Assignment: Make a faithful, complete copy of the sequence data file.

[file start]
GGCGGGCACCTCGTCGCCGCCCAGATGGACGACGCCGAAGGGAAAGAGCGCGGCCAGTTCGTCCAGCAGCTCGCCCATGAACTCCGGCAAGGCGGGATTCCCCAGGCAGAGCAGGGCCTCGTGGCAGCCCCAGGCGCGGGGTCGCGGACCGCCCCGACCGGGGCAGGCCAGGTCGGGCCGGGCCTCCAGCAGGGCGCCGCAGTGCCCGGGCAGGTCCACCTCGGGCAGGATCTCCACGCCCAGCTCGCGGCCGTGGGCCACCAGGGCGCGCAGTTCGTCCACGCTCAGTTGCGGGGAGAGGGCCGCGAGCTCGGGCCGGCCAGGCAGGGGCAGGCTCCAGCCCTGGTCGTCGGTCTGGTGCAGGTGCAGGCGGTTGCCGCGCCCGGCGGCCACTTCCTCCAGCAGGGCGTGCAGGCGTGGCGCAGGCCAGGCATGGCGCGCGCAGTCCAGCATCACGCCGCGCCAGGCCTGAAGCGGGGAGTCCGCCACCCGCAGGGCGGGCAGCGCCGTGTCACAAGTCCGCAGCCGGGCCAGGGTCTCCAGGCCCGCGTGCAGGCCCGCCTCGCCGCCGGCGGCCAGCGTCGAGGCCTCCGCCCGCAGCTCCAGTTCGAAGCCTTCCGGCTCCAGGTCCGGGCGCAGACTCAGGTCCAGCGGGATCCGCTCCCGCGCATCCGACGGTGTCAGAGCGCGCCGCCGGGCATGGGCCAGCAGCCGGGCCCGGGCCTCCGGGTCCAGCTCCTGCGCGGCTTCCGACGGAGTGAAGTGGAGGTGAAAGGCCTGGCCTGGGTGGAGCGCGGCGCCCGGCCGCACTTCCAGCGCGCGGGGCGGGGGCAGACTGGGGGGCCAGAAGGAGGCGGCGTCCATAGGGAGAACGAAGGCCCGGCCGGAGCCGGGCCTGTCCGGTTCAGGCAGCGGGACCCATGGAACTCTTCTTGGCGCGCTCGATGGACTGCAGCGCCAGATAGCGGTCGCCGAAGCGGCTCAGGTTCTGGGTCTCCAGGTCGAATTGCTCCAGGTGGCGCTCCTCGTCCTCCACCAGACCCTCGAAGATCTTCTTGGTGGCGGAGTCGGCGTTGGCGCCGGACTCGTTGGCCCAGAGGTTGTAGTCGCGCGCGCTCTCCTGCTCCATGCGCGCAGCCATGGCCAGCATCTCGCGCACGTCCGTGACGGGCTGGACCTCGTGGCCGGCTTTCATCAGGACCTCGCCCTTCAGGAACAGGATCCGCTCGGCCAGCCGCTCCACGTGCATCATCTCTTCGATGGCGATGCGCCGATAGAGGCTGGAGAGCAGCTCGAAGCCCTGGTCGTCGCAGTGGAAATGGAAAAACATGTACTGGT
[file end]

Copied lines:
GGCGGGCACCTCGTCGCCGCCCAGATGGACGACGCCGAAGGGAAAGAGCGCGGCCAGTTCGTCCAGCAGCTCGCCCATGAACTCCGGCAAGGCGGGATTCCCCAGGCAGAGCAGGGCCTCGTGGCAGCCCCAGGCGCGGGGTCGCGGACCGCCCCGACCGGGGCAGGCCAGGTCGGGCCGGGCCTCCAGCAGGGCGCCGCAGTGCCCGGGCAGGTCCACCTCGGGCAGGATCTCCACGCCCAGCTCGCGGCCGTGGGCCACCAGGGCGCGCAGTTCGTCCACGCTCAGTTGCGGGGAGAGGGCCGCGAGCTCGGGCCGGCCAGGCAGGGGCAGGCTCCAGCCCTGGTCGTCGGTCTGGTGCAGGTGCAGGCGGTTGCCGCGCCCGGCGGCCACTTCCTCCAGCAGGGCGTGCAGGCGTGGCGCAGGCCAGGCATGGCGCGCGCAGTCCAGCATCACGCCGCGCCAGGCCTGAAGCGGGGAGTCCGCCACCCGCAGGGCGGGCAGCGCCGTGTCACAAGTCCGCAGCCGGGCCAGGGTCTCCAGGCCCGCGTGCAGGCCCGCCTCGCCGCCGGCGGCCAGCGTCGAGGCCTCCGCCCGCAGCTCCAGTTCGAAGCCTTCCGGCTCCAGGTCCGGGCGCAGACTCAGGTCCAGCGGGATCCGCTCCCGCGCATCCGACGGTGTCAGAGCGCGCCGCCGGGCATGGGCCAGCAGCCGGGCCCGGGCCTCCGGGTCCAGCTCCTGCGCGGCTTCCGACGGAGTGAAGTGGAGGTGAAAGGCCTGGCCTGGGTGGAGCGCGGCGCCCGGCCGCACTTCCAGCGCGCGGGGCGGGGGCAGACTGGGGGGCCAGAAGGAGGCGGCGTCCATAGGGAGAACGAAGGCCCGGCCGGAGCCGGGCCTGTCCGGTTCAGGCAGCGGGACCCATGGAACTCTTCTTGGCGCGCTCGATGGACTGCAGCGCCAGATAGCGGTCGCCGAAGCGGCTCAGGTTCTGGGTCTCCAGGTCGAATTGCTCCAGGTGGCGCTCCTCGTCCTCCACCAGACCCTCGAAGATCTTCTTGGTGGCGGAGTCGGCGTTGGCGCCGGACTCGTTGGCCCAGAGGTTGTAGTCGCGCGCGCTCTCCTGCTCCATGCGCGCAGCCATGGCCAGCATCTCGCGCACGTCCGTGACGGGCTGGACCTCGTGGCCGGCTTTCATCAGGACCTCGCCCTTCAGGAACAGGATCCGCTCGGCCAGCCGCTCCACGTGCATCATCTCTTCGATGGCGATGCGCCGATAGAGGCTGGAGAGCAGCTCGAAGCCCTGGTCGTCGCAGTGGAAATGGAAAAACATGTACTGGT